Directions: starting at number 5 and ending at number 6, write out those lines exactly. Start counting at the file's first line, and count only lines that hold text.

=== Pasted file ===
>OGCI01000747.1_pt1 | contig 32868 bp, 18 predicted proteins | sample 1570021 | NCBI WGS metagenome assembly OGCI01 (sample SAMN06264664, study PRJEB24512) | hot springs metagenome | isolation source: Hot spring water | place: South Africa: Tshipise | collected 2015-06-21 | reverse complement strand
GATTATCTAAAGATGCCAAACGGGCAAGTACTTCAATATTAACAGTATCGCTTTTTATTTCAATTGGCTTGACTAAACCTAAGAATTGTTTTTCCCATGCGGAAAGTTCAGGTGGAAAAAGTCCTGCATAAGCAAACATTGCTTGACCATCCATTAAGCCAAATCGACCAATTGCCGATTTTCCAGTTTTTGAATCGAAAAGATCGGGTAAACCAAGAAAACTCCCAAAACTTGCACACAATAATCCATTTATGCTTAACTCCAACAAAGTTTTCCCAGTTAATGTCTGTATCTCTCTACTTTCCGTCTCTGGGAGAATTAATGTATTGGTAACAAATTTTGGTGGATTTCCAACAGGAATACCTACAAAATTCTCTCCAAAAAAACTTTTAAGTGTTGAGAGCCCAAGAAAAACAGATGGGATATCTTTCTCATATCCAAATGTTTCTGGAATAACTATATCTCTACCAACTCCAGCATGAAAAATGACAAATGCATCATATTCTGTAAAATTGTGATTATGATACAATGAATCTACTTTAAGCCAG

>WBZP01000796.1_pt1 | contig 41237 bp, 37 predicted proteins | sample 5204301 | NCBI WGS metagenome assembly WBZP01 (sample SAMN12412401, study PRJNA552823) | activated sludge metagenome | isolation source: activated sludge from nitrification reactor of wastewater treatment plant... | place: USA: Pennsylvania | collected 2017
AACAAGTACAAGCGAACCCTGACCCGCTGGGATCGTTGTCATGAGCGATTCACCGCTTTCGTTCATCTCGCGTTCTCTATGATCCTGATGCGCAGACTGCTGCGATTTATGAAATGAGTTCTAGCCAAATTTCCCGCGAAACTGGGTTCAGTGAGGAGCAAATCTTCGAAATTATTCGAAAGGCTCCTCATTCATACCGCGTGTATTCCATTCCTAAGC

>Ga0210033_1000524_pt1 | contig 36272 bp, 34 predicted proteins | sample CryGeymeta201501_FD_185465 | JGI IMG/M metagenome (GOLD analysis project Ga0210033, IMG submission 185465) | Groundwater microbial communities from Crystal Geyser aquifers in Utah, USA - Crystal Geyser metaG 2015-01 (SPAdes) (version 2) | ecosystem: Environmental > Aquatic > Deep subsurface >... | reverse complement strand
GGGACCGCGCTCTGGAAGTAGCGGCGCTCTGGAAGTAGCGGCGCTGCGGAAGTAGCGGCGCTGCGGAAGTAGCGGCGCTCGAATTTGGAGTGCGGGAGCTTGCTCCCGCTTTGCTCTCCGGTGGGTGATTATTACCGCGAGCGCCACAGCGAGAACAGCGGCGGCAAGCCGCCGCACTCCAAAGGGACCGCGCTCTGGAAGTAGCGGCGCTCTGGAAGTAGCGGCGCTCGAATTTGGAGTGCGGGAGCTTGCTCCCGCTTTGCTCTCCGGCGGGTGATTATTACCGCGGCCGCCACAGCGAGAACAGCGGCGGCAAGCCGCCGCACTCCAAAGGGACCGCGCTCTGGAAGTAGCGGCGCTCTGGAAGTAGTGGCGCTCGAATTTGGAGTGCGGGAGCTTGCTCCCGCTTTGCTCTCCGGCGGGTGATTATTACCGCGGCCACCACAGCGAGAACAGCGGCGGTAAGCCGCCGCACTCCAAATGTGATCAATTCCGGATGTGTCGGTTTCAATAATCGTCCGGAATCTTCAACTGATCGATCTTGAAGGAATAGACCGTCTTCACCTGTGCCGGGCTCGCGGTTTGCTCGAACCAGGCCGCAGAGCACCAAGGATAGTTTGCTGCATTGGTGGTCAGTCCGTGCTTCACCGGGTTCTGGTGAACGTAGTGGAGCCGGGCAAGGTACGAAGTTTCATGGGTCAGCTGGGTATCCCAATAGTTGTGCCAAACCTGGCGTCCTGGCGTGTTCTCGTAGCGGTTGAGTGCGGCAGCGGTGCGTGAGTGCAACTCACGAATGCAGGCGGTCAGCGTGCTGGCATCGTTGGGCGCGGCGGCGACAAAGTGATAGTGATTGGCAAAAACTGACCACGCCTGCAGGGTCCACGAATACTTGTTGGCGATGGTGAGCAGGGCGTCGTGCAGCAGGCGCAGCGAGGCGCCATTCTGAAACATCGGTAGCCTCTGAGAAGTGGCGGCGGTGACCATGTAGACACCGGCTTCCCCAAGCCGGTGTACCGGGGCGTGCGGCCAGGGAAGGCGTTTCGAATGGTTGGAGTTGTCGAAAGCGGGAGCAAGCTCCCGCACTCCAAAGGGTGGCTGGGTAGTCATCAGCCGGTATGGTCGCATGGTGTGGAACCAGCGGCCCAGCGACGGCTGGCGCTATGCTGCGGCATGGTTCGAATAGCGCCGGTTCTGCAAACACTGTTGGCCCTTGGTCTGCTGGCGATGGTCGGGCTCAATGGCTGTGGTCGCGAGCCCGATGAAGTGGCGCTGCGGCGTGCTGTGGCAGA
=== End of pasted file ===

>Ga0210033_1000524_pt1 | contig 36272 bp, 34 predicted proteins | sample CryGeymeta201501_FD_185465 | JGI IMG/M metagenome (GOLD analysis project Ga0210033, IMG submission 185465) | Groundwater microbial communities from Crystal Geyser aquifers in Utah, USA - Crystal Geyser metaG 2015-01 (SPAdes) (version 2) | ecosystem: Environmental > Aquatic > Deep subsurface >... | reverse complement strand
GGGACCGCGCTCTGGAAGTAGCGGCGCTCTGGAAGTAGCGGCGCTGCGGAAGTAGCGGCGCTGCGGAAGTAGCGGCGCTCGAATTTGGAGTGCGGGAGCTTGCTCCCGCTTTGCTCTCCGGTGGGTGATTATTACCGCGAGCGCCACAGCGAGAACAGCGGCGGCAAGCCGCCGCACTCCAAAGGGACCGCGCTCTGGAAGTAGCGGCGCTCTGGAAGTAGCGGCGCTCGAATTTGGAGTGCGGGAGCTTGCTCCCGCTTTGCTCTCCGGCGGGTGATTATTACCGCGGCCGCCACAGCGAGAACAGCGGCGGCAAGCCGCCGCACTCCAAAGGGACCGCGCTCTGGAAGTAGCGGCGCTCTGGAAGTAGTGGCGCTCGAATTTGGAGTGCGGGAGCTTGCTCCCGCTTTGCTCTCCGGCGGGTGATTATTACCGCGGCCACCACAGCGAGAACAGCGGCGGTAAGCCGCCGCACTCCAAATGTGATCAATTCCGGATGTGTCGGTTTCAATAATCGTCCGGAATCTTCAACTGATCGATCTTGAAGGAATAGACCGTCTTCACCTGTGCCGGGCTCGCGGTTTGCTCGAACCAGGCCGCAGAGCACCAAGGATAGTTTGCTGCATTGGTGGTCAGTCCGTGCTTCACCGGGTTCTGGTGAACGTAGTGGAGCCGGGCAAGGTACGAAGTTTCATGGGTCAGCTGGGTATCCCAATAGTTGTGCCAAACCTGGCGTCCTGGCGTGTTCTCGTAGCGGTTGAGTGCGGCAGCGGTGCGTGAGTGCAACTCACGAATGCAGGCGGTCAGCGTGCTGGCATCGTTGGGCGCGGCGGCGACAAAGTGATAGTGATTGGCAAAAACTGACCACGCCTGCAGGGTCCACGAATACTTGTTGGCGATGGTGAGCAGGGCGTCGTGCAGCAGGCGCAGCGAGGCGCCATTCTGAAACATCGGTAGCCTCTGAGAAGTGGCGGCGGTGACCATGTAGACACCGGCTTCCCCAAGCCGGTGTACCGGGGCGTGCGGCCAGGGAAGGCGTTTCGAATGGTTGGAGTTGTCGAAAGCGGGAGCAAGCTCCCGCACTCCAAAGGGTGGCTGGGTAGTCATCAGCCGGTATGGTCGCATGGTGTGGAACCAGCGGCCCAGCGACGGCTGGCGCTATGCTGCGGCATGGTTCGAATAGCGCCGGTTCTGCAAACACTGTTGGCCCTTGGTCTGCTGGCGATGGTCGGGCTCAATGGCTGTGGTCGCGAGCCCGATGAAGTGGCGCTGCGGCGTGCTGTGGCAGA